Not all heroes wear capes – some wear tabards. I trust I am not alone in singing the praises of the invigilators that accompany us in the exam halls, the watchful knights of our exam halls that truly shine twice a year when students all around the world emit rays of extreme stress.
The glory of invigilation is most strongly demonstrated by the head invigilator, usually named Sheila. As we quake in our squeaky chairs, Sheila takes centre stage. She grasps the microphone and in that beautiful moment Sheila isn’t just an invigilator, she is an artist. Sheila’s voice bounds across the exam hall, she knows her lines well, and delivers each line with the sharpness of a blade: this is Sheila’s moment and we are entranced. Below Sheila in the invigilator power structure, are the “invigilator babes”, or in less censored terms: the rebels. These are those that work against the power of Big Brother with small acts of cheeky kindness. These rebels are those with whom you steal a sneaky smile and an unspoken wish of good luck passes between you.
I wonder whether Sheila really yearns for a mobile to go off
There’s something effortlessly comforting about their cardigans and the way they silently weave a web between rows of students. The most absurd thing is that their main duty is identity confirmation, as if anyone is insane enough to be in this torture chamber voluntarily? I wonder whether Sheila really yearns for a mobile to go off. I recall one incident when the chimes of doom rang from one poor soul’s bag in an exam last year. A look of pure fear tinged exhilaration took possession of one brave invigilator’s face.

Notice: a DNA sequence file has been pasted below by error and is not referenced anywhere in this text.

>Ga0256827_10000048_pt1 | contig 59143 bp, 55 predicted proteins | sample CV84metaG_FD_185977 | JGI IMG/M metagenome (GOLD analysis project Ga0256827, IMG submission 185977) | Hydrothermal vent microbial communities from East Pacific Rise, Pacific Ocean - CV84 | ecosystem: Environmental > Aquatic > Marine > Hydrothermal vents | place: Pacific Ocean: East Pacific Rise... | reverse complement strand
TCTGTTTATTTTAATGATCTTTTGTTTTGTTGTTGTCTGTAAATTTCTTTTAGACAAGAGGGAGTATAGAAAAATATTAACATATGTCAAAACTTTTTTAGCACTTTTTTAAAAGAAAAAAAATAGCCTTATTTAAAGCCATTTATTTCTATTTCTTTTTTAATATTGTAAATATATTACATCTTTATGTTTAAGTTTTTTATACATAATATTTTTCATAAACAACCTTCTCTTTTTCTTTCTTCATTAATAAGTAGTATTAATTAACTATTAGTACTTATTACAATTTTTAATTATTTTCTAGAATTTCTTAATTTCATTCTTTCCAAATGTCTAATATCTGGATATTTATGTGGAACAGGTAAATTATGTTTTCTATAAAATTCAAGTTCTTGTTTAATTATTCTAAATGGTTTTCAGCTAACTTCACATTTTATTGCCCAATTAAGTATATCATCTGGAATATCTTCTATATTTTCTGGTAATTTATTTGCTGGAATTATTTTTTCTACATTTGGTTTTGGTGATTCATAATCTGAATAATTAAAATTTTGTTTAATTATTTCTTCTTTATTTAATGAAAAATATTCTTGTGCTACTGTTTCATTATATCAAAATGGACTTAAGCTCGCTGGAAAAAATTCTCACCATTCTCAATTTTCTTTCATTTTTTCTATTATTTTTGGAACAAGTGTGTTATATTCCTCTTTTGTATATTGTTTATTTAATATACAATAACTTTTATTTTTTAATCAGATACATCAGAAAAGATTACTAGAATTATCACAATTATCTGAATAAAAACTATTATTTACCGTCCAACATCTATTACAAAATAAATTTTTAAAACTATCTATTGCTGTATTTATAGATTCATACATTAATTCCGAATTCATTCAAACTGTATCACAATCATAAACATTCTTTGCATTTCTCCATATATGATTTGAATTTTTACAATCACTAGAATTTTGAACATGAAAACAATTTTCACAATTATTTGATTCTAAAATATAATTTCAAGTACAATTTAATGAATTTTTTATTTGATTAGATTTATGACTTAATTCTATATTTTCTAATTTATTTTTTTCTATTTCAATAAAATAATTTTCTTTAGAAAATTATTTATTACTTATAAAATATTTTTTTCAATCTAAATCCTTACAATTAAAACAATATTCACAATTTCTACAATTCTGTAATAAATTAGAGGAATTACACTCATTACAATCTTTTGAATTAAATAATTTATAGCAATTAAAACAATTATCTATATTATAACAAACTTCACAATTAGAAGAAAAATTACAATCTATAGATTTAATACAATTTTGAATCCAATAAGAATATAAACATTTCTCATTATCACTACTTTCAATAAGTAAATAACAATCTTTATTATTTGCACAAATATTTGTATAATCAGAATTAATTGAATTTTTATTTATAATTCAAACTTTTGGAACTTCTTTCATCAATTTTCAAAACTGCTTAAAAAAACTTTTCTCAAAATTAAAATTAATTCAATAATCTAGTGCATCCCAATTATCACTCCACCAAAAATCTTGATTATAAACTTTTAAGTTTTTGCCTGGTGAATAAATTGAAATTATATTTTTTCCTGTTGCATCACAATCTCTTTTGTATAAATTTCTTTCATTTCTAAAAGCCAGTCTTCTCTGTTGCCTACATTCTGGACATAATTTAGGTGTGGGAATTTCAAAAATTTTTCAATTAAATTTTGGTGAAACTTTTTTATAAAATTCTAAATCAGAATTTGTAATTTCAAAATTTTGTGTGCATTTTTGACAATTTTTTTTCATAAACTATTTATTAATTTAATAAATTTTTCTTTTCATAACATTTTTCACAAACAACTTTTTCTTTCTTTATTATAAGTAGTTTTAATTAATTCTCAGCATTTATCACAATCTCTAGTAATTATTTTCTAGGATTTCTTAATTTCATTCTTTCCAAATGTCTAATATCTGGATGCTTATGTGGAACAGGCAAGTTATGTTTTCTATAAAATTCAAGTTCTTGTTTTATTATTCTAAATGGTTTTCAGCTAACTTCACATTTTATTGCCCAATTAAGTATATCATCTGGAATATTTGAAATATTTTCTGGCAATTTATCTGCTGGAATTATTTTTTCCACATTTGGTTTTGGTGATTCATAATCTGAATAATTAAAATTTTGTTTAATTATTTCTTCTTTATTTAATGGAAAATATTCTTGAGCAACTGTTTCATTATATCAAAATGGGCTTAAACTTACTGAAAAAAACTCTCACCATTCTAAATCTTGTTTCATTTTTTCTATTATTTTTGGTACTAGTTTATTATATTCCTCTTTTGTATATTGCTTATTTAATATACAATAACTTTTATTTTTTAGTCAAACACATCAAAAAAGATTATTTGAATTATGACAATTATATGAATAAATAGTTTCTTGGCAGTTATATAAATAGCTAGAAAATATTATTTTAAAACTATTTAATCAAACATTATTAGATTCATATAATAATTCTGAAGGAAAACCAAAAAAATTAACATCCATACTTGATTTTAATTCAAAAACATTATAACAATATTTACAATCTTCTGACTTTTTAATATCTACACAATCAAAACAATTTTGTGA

I can only assume the university source the exam invigilators from MI6, due to the secret-servant swiftness with which they flung the shameful bag out of the hall. Despite the secret service being an acceptable place to source Exeter’s fluorescent tabard-squad, it would be more appropriate to bring in the Wimbledon Tennis ball gang to aid them in their training for the 2018 tournament. When we need extra sheets of paper to write on, we need extra sheets now!
Sheila shot me a look as if I had suggested shaving her cat and making the fur into bean bags
During my final A-level exam, I once spent two agonising minutes waiting for an exam invigilator to source extra paper. With each dawdling plod of Sheila’s plimsolls, my chances for exam glory were at risk of being swatted down! I asked Sheila if I was allowed extra time for this delay; Sheila shot me a look as if I had suggested shaving her cat and making the fur into bean bags.
Exam invigilators represent law and rules, so perhaps that is why we dread them so much. Maybe we joke about their individual quirks and characteristics because we are trying to bring these demigods down to our mortal level through comedy. Nevertheless, there is something enchanting about their presence because they become your mini-mascots for the exam, observing our pain and in turn, almost sharing in it. When all is said and done, although invigilators can be a bit prickly round the edges like a cactus, they are a respected life form in the desolate desert that is the exam hall.